The U.S. Chamber of Commerce said President Barack Obama’s administration has “vilified” businesses, and the president’s aides fought back with a vow not to settle for lax regulation of banks and oil companies.
The exchanges waged across Lafayette Square in Washington yesterday reflect renewed confrontation between the Chamber, the largest U.S. business lobbying group, and an administration that has sought to defuse corporate opposition to its regulatory policies.
The Chamber held a “Jobs Summit” to promote its views and sent Obama a letter saying the cooperative efforts that produced stimulus legislation early in 2009 have given way to confrontation over tax and regulatory policies that risk pushing the economy into a double-dip recession.
“Instead of continuing their partnership with the business community and embracing proven ideas for job creation, they vilified industries while embarking on an ill-advised course of government expansion, major tax increases, massive deficits, and job-destroying regulations,” the Chamber said in the letter.
White House Chief of Staff Rahm Emanuel and Senior Adviser Valerie Jarrett responded hours later with their own letter, saying weak regulation during President George W. Bush’s administration led to the financial crisis that threw the economy into the worst decline since the 1930s.
Emanuel and Jarrett wrote the Chamber that they were “surprised and disappointed” by the group’s rhetoric. The administration has focused “every single day” on creating jobs and wants to work with business to do so, the aides said.
Economic, Environment Crises
“We will not, however, accept the lax regulation of the financial industry that led to the greatest economic crisis since the Great Depression,” they said in the letter. “And we will not stand by while oil and gas companies continue to fight needed changes to outdated regulations that are partially responsible for one of the worst environmental crises in American history.”
Obama hosted his own meetings with business leaders at the White House yesterday. He discussed the economy with Berkshire Hathaway Inc.’s Warren Buffett, who was an adviser to Obama’s presidential campaign.
Obama, Vice President Joe Biden and former President Bill Clinton also conferred separately with Bank of America Corp. Chief Executive Officer Brian Moynihan and Honeywell International Inc. Chairman David Cote, according to White House spokesman Robert Gibbs.
‘Eye Off the Ball’
The Chamber, which spent more than $30 million lobbying this year, believes the prospect of pending health, financial, environmental and other regulations is stifling business spending and curtailing the economic recovery, Tom Donohue, the organization’s president, said at its conference.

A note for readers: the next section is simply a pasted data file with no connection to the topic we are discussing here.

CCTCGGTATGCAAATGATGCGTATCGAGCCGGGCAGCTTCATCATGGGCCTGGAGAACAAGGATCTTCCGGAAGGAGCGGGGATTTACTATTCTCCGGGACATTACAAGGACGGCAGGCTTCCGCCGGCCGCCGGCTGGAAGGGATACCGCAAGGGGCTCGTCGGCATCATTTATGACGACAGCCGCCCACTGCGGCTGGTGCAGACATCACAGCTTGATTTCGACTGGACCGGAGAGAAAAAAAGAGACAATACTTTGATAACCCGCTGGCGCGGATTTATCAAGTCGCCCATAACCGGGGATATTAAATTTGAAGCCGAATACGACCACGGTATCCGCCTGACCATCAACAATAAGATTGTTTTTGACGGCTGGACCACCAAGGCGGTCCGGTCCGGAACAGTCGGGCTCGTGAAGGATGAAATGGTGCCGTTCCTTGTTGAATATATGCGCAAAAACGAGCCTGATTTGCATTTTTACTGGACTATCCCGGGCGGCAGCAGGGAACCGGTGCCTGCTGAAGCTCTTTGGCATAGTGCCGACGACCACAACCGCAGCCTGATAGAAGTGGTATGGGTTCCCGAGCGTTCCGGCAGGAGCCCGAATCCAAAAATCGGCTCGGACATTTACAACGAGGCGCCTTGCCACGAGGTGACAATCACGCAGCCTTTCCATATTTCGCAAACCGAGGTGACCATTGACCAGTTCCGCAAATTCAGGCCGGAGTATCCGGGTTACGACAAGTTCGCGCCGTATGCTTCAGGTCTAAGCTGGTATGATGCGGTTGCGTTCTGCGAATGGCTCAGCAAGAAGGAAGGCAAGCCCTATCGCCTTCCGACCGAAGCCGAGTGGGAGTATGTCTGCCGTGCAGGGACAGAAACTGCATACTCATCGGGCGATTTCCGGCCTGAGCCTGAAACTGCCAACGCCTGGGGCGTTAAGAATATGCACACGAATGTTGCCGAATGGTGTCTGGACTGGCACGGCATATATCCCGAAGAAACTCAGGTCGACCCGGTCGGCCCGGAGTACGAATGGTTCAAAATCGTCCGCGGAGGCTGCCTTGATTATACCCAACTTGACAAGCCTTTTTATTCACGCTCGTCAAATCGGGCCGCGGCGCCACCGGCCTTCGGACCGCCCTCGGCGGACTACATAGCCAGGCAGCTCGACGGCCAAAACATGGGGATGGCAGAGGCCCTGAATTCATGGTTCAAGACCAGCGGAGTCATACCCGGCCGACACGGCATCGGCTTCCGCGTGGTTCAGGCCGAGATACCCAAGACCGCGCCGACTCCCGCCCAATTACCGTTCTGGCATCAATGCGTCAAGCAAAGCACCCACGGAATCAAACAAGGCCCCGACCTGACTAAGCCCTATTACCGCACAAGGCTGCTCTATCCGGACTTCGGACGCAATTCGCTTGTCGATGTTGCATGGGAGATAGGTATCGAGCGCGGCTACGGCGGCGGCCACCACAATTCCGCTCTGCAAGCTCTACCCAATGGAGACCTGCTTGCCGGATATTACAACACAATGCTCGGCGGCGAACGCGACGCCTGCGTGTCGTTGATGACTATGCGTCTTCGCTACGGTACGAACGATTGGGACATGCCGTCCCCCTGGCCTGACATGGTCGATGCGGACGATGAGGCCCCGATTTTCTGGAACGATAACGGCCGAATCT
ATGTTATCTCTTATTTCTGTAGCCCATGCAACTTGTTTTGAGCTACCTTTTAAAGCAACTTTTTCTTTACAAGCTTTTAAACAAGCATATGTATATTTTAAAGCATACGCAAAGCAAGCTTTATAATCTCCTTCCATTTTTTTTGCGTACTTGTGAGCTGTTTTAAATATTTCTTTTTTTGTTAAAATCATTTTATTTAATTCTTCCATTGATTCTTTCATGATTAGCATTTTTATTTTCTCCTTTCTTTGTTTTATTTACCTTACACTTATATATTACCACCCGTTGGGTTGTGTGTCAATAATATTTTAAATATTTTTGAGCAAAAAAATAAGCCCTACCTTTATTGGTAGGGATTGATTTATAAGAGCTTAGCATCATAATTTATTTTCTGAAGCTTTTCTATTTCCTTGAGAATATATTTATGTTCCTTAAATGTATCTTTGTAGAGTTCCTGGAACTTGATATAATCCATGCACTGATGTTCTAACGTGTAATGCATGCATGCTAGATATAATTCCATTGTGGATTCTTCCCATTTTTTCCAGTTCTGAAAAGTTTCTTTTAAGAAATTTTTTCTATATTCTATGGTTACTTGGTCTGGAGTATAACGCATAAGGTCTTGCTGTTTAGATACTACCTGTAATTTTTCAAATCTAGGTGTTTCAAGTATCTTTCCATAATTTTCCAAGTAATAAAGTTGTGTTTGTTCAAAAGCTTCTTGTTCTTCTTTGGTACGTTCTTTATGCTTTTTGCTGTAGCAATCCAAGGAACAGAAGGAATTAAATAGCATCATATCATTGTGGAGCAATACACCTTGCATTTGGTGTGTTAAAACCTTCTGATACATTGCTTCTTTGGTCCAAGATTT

Congress and “the administration took their eye off the ball,” Donohue said. “They embarked on a course of rapid government expansion, major tax increases and suffocating regulations -- going well beyond what had to be done to keep the economy out of a depression.”
Efforts by the administration to overhaul health care, Wall Street and oil regulations has led to companies being “demonized,” Donohue said.
Another business group, the Financial Services Roundtable, expressed similar concerns today about Obama’s approach.
“The administration and others went way too far in their highly negative and volatile rhetoric against the financial industry,” Steve Bartlett, president of the group, told reporters in Washington. “It doesn’t help the economy.”
Stan Anderson, managing director of the Chamber’s Campaign for Free Enterprise, said the group wants the government to raise revenue without increasing individual taxes, such as reinstituting a tax holiday on corporations’ overseas income. A 2004 tax holiday let companies that stockpiled dollars overseas bring the money into the U.S. at a rate of 5.25 percent instead of the 35 percent they otherwise would owe.
The Chamber also is urging sales of minerals and timber on government land, which it says could raise more than $1 trillion.
The organization wants Obama to support continuing the tax cuts enacted under Bush in 2001 and 2003.
The cost of extending the cuts for the most prosperous Americans would be about $55 billion for a year. Obama campaigned for the presidency saying he would preserve middle- class tax cuts while letting taxes on the rich rise to previous levels.
One of the best things Obama could do for the economic outlook would be to declare today that those taxes will not be raised until the economy is back at full health, Donohue said.
“In one bold move, this would substantially boost investor, business, and consumer confidence and infuse our economy with fresh momentum,” he said.